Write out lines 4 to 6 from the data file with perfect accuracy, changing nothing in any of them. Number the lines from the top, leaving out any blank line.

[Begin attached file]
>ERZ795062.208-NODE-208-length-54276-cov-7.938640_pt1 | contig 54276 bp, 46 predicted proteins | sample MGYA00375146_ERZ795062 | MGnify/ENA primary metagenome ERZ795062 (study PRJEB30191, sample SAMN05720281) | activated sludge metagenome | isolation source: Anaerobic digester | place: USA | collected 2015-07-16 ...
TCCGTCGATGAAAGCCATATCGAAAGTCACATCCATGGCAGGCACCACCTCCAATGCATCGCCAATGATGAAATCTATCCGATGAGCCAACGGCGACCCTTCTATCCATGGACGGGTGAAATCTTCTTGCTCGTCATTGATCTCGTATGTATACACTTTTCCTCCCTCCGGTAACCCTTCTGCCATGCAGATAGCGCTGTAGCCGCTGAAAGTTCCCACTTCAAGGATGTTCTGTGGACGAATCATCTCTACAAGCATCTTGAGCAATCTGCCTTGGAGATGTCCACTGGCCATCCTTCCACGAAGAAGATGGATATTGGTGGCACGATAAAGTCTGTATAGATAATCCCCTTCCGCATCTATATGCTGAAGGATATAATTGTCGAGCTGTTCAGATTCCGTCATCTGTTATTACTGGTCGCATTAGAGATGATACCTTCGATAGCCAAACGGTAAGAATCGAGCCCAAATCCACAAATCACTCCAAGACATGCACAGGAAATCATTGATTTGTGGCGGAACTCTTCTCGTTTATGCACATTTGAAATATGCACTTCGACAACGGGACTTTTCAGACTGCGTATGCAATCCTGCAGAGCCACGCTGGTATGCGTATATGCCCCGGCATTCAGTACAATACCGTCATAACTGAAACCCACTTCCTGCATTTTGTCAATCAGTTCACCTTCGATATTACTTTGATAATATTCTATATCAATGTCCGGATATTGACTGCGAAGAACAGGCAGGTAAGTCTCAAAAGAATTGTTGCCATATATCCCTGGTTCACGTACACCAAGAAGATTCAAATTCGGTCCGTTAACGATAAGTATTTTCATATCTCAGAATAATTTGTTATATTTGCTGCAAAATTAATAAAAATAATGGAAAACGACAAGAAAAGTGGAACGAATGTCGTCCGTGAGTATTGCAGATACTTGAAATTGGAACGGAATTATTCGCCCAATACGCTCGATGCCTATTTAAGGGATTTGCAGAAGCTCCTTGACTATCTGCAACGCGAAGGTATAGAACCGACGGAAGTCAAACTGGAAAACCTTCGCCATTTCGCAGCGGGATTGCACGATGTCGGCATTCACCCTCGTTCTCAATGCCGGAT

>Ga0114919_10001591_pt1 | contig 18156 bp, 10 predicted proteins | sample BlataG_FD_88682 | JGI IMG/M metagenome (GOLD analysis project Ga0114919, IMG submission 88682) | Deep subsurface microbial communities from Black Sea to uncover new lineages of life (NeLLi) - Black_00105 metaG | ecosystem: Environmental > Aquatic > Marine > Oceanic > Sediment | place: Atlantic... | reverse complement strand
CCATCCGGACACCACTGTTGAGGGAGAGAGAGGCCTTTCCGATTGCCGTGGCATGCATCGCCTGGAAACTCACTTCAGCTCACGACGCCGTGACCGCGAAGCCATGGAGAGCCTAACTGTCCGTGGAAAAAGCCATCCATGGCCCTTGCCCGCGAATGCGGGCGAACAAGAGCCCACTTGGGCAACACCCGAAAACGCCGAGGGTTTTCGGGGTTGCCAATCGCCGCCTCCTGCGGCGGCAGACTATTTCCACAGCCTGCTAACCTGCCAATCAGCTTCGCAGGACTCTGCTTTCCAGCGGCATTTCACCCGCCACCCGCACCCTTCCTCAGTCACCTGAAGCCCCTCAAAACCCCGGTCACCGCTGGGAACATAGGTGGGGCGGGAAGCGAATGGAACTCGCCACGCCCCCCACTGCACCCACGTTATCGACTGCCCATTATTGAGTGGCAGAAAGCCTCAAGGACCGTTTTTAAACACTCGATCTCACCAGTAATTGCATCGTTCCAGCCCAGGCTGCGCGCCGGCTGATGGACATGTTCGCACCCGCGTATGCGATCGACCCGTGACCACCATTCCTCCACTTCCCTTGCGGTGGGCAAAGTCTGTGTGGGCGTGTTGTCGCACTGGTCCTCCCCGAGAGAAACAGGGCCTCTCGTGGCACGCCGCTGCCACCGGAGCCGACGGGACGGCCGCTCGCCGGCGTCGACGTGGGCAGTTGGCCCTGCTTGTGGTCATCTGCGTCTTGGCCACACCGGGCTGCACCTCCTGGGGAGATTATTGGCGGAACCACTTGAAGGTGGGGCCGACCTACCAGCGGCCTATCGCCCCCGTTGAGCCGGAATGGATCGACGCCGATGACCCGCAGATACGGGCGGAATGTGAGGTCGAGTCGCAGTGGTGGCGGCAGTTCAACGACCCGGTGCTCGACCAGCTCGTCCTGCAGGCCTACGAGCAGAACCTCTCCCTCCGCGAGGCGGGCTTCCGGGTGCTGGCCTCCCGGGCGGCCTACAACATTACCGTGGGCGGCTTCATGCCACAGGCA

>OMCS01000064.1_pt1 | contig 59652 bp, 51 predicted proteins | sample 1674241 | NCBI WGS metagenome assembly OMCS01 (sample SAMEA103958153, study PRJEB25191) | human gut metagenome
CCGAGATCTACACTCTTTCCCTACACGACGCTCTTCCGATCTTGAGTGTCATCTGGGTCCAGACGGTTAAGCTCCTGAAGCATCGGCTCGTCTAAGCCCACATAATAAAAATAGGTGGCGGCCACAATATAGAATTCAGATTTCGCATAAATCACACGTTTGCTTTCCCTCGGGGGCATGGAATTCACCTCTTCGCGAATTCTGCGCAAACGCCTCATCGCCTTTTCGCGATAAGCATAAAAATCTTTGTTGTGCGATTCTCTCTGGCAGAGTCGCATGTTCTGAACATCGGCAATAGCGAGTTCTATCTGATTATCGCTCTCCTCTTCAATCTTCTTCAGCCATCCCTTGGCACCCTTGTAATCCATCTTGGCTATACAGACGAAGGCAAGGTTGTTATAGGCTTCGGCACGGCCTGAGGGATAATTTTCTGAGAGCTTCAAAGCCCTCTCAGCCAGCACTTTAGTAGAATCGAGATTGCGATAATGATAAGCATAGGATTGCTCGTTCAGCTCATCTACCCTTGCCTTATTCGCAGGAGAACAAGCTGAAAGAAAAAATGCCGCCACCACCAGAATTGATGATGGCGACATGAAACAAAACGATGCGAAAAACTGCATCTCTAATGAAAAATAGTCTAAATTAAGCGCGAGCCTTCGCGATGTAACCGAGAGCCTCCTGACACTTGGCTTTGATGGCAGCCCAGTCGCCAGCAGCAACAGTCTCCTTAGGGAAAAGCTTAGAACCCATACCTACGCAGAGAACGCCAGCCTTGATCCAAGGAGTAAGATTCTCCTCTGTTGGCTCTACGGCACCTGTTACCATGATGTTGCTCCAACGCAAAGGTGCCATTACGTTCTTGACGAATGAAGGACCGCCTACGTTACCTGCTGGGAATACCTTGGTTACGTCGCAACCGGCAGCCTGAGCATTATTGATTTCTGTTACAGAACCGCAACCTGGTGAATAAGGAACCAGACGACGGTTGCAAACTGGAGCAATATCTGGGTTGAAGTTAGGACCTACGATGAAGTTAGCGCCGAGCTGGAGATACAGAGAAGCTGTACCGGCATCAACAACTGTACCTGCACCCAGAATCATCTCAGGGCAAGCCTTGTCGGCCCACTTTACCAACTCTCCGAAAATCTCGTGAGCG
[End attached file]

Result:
CCATCCGGACACCACTGTTGAGGGAGAGAGAGGCCTTTCCGATTGCCGTGGCATGCATCGCCTGGAAACTCACTTCAGCTCACGACGCCGTGACCGCGAAGCCATGGAGAGCCTAACTGTCCGTGGAAAAAGCCATCCATGGCCCTTGCCCGCGAATGCGGGCGAACAAGAGCCCACTTGGGCAACACCCGAAAACGCCGAGGGTTTTCGGGGTTGCCAATCGCCGCCTCCTGCGGCGGCAGACTATTTCCACAGCCTGCTAACCTGCCAATCAGCTTCGCAGGACTCTGCTTTCCAGCGGCATTTCACCCGCCACCCGCACCCTTCCTCAGTCACCTGAAGCCCCTCAAAACCCCGGTCACCGCTGGGAACATAGGTGGGGCGGGAAGCGAATGGAACTCGCCACGCCCCCCACTGCACCCACGTTATCGACTGCCCATTATTGAGTGGCAGAAAGCCTCAAGGACCGTTTTTAAACACTCGATCTCACCAGTAATTGCATCGTTCCAGCCCAGGCTGCGCGCCGGCTGATGGACATGTTCGCACCCGCGTATGCGATCGACCCGTGACCACCATTCCTCCACTTCCCTTGCGGTGGGCAAAGTCTGTGTGGGCGTGTTGTCGCACTGGTCCTCCCCGAGAGAAACAGGGCCTCTCGTGGCACGCCGCTGCCACCGGAGCCGACGGGACGGCCGCTCGCCGGCGTCGACGTGGGCAGTTGGCCCTGCTTGTGGTCATCTGCGTCTTGGCCACACCGGGCTGCACCTCCTGGGGAGATTATTGGCGGAACCACTTGAAGGTGGGGCCGACCTACCAGCGGCCTATCGCCCCCGTTGAGCCGGAATGGATCGACGCCGATGACCCGCAGATACGGGCGGAATGTGAGGTCGAGTCGCAGTGGTGGCGGCAGTTCAACGACCCGGTGCTCGACCAGCTCGTCCTGCAGGCCTACGAGCAGAACCTCTCCCTCCGCGAGGCGGGCTTCCGGGTGCTGGCCTCCCGGGCGGCCTACAACATTACCGTGGGCGGCTTCATGCCACAGGCA

>OMCS01000064.1_pt1 | contig 59652 bp, 51 predicted proteins | sample 1674241 | NCBI WGS metagenome assembly OMCS01 (sample SAMEA103958153, study PRJEB25191) | human gut metagenome
CCGAGATCTACACTCTTTCCCTACACGACGCTCTTCCGATCTTGAGTGTCATCTGGGTCCAGACGGTTAAGCTCCTGAAGCATCGGCTCGTCTAAGCCCACATAATAAAAATAGGTGGCGGCCACAATATAGAATTCAGATTTCGCATAAATCACACGTTTGCTTTCCCTCGGGGGCATGGAATTCACCTCTTCGCGAATTCTGCGCAAACGCCTCATCGCCTTTTCGCGATAAGCATAAAAATCTTTGTTGTGCGATTCTCTCTGGCAGAGTCGCATGTTCTGAACATCGGCAATAGCGAGTTCTATCTGATTATCGCTCTCCTCTTCAATCTTCTTCAGCCATCCCTTGGCACCCTTGTAATCCATCTTGGCTATACAGACGAAGGCAAGGTTGTTATAGGCTTCGGCACGGCCTGAGGGATAATTTTCTGAGAGCTTCAAAGCCCTCTCAGCCAGCACTTTAGTAGAATCGAGATTGCGATAATGATAAGCATAGGATTGCTCGTTCAGCTCATCTACCCTTGCCTTATTCGCAGGAGAACAAGCTGAAAGAAAAAATGCCGCCACCACCAGAATTGATGATGGCGACATGAAACAAAACGATGCGAAAAACTGCATCTCTAATGAAAAATAGTCTAAATTAAGCGCGAGCCTTCGCGATGTAACCGAGAGCCTCCTGACACTTGGCTTTGATGGCAGCCCAGTCGCCAGCAGCAACAGTCTCCTTAGGGAAAAGCTTAGAACCCATACCTACGCAGAGAACGCCAGCCTTGATCCAAGGAGTAAGATTCTCCTCTGTTGGCTCTACGGCACCTGTTACCATGATGTTGCTCCAACGCAAAGGTGCCATTACGTTCTTGACGAATGAAGGACCGCCTACGTTACCTGCTGGGAATACCTTGGTTACGTCGCAACCGGCAGCCTGAGCATTATTGATTTCTGTTACAGAACCGCAACCTGGTGAATAAGGAACCAGACGACGGTTGCAAACTGGAGCAATATCTGGGTTGAAGTTAGGACCTACGATGAAGTTAGCGCCGAGCTGGAGATACAGAGAAGCTGTACCGGCATCAACAACTGTACCTGCACCCAGAATCATCTCAGGGCAAGCCTTGTCGGCCCACTTTACCAACTCTCCGAAAATCTCGTGAGCG